|Japanese Anemone's add elegance and romance to the autumn perennial border. Long-lived, this is the best time to find them at your local garden center.|
1.THE JAPANESE ANEMONE
Autumn in most gardens, is color deficient compared to spring displays of tulips, daffodils and pansies, but there is no reason why the fall border cannot be equally as impressive - and in many ways, it has to work harder to compete with foliage, pumpkins and yeah - hay bales. The main reason fall gardens are meh, is simple - most nurseries only carry spring blooming perennials and we generally only shop for plants in the first half of the summer. I think that it is time to upgrade the fall garden to look like this, right here - if you like foliage and berries, or like this, if you like these fall blooming Japanese anemones, then check out the ones in Robin Magowan's Conneticutt garden that we visited in 2009. His luscious planting or pink and purple Japanese anemone's will change how you think about fall perennials for ever.
It seems that every autumn I try to convince you to try these plants, but the Japanese Anemone is one of the best performing garden plants we could ever plant, and I don't want you to miss out. Mum's are fine fall plants, but there are so many other flowering plants which not only bloom during these last, short days of summer and autumn, but which are long-lived in the garden - take the Japanese Anemone, for example - so popular in early 20th Century gardens, but still uncommon in most fall borders.
2. RED HOT POKER'S IN NEW COLORS
New Kniphophia are being introduced each year, with many now showing up in garden centers in the north - with some even available for Zone 5 gardens in the North Eastern US. My beauty above, a lemon-cream hardy Kniphophia is called 'Cool Knip', and it is so hardy, that plants are thriving in Maine, and the Coastal Maine Botanic Gardens. Look for it, but I will admit that it is still rather hard to find. My plants came from Ellen Hornig a few years ago, but now that her Oswego, NY nursery is out of business, I am looking for another source. I like red Red Hot Pokers, but a creamy yellow one, in my mind, is even better.
3. TURTLE HEADS!
Chelone glabra, our native North American Turtle Head does indeed have flowers which look a bit like a turtles head, but this late summer wildflower makes an impressive show in the partly shady or damp perennial border. Often found along streams, or in old farm meadows here in New England, Chelone selections are common enough in most garden centers - just be sure to buy more than one plant, for like any perennial, the more you can plant in a setting, the better the show. Chelone has deep green foliage, and comes in two colors, pink, or white. Another long lived perennial, the plant also blooms for a long period, often starting for us around mid-August, but not ending until frost ends the whole show in late October.
4. FALL BLOOMING ASTERS
NEW ENGLAND ASTERS, ANOTHER NATIVE PLANT FOR FALL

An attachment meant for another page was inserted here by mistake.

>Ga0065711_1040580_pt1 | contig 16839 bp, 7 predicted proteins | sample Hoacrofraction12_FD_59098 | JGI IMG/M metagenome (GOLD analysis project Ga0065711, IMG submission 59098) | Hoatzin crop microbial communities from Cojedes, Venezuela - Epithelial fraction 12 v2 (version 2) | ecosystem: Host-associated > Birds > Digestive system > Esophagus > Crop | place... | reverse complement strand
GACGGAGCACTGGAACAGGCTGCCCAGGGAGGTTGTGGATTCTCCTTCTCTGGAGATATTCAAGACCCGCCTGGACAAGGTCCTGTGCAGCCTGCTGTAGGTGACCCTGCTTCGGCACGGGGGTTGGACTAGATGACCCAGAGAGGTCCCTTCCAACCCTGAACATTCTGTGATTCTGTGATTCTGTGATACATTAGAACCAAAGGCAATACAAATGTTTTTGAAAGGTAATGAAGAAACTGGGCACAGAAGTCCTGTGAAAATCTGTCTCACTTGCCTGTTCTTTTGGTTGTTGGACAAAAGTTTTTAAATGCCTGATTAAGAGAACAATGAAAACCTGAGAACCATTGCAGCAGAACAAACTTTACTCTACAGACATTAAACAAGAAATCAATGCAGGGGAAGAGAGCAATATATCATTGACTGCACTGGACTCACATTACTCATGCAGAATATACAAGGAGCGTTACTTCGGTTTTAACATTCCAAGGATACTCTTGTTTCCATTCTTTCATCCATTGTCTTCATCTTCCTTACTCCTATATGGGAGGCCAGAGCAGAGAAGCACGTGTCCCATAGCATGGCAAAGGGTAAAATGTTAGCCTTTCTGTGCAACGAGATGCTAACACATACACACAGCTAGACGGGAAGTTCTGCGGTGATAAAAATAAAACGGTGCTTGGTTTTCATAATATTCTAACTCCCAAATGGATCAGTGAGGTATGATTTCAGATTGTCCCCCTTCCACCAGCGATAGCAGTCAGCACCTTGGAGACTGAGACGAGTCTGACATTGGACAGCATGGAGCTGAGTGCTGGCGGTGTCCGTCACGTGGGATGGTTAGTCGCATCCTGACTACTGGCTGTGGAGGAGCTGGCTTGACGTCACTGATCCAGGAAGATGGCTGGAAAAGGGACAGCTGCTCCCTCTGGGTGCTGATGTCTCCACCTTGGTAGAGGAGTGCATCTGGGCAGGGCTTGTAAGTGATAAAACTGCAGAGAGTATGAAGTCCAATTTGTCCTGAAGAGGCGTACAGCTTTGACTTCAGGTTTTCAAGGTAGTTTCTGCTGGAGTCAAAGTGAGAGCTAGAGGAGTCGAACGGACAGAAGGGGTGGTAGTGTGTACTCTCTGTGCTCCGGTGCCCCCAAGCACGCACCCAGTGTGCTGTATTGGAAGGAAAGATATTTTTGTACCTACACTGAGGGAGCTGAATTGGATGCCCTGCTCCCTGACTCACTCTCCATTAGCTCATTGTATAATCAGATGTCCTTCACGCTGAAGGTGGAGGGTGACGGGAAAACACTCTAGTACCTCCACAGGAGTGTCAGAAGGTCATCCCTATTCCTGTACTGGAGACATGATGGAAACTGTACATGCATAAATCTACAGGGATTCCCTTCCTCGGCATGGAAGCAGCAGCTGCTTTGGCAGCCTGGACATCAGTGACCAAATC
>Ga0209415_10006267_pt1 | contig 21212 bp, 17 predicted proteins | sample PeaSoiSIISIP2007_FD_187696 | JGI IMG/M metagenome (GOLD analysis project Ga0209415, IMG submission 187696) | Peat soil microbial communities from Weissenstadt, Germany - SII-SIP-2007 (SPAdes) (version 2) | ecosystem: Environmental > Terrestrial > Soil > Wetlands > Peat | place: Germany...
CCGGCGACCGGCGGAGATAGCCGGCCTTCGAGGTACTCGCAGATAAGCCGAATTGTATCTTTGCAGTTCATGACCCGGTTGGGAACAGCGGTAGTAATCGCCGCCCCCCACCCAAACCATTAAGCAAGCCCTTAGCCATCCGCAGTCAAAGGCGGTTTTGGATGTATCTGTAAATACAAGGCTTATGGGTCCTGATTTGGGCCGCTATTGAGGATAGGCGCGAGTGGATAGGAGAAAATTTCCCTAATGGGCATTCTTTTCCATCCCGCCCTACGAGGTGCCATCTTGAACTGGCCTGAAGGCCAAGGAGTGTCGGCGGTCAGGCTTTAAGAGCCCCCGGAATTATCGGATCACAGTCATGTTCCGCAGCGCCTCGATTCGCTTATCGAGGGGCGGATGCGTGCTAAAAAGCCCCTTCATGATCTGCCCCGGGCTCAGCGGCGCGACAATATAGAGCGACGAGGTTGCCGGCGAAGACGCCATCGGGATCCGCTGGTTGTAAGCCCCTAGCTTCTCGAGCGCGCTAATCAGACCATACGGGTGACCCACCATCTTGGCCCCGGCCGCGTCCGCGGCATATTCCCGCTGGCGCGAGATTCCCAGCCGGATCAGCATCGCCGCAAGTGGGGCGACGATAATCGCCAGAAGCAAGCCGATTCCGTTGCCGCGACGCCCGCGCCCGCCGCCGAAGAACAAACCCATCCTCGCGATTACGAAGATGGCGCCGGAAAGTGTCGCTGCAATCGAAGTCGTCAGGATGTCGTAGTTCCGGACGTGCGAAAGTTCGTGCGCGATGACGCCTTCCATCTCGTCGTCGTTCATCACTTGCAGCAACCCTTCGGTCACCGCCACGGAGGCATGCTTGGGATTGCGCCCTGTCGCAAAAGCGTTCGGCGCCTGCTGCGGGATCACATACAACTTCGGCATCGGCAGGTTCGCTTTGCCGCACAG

New England Asters are perhaps to most overlooked garden perennial, at least here in the United States, but in Europe, the plants and the many hybrids and selections have been a staple of those huge English borders for at least 200 years. The above species is a native form, growing in our woodland, but in the garden the show is just beginning to start. Look for deep purple, violets, bluish purple, magenta and hot pink varieties.
Be careful about where you plant fall blooming asters though, because they can be tall growing, often reaching 6 feet in our garden unless they are cut back early in the season. I happen to like them tall, but I have to stake my plants earlier in the year. A trim before the 4th of July will encourage side shoots, more flowers, and a denser plant, so you may wish to give them a 'hair cut'. It is sensible to stake all but the shortest growing varieties, as heavy autumn rains can turn a stiff cluster of plants, into an octopus in one night. Asters need to be divided every three years if you want them to retain their vigor, but all this really means is that you will soon have many plants to share, and who doesn't want that?
5. HEATHERS - ERICA, CALLUNA and HEATH
OK, technically this is a shrub - all in the family Ericaceae, but since we often see them sold in the fall with perennials, I will include them here. Heather is definitely not a plant which you will want to plant singly. I plant mine in drifts in the perennial garden, and each year, the textures and colors of each variety seems to get better. Plus, heather provides a year-round display - one might argue that late winter is their best season. I prefer yellow foliage forms, as well as grey foliage forms. Most yellow or lime green varieties turn bright red or maroon in the winter, so the display is ever-changing. There are many cultivars and selections to choose from, and, they are easy to grow as long as you have an acid soil. They grow best in peat beds, or sandy acid soil, as we have here in New England, so if you can grow Kalmia, Mountain Laurel, Azaleas, Camellias or Rhody's, then you should be able to try a drift of the fabulous plants.
AROUND THE GARDEN, TODAY
|Salvia guaranitica and Ruby Throated Humming bird ( Archilochus colubris), getting ready to migrate south.|
|I picked our first dahlias today. I know, the colors are rather random, but I almost forgot to plant some this spring, so I had to settle for a sale pack of mixed colors, but I could not face another autumn without Dahlias!|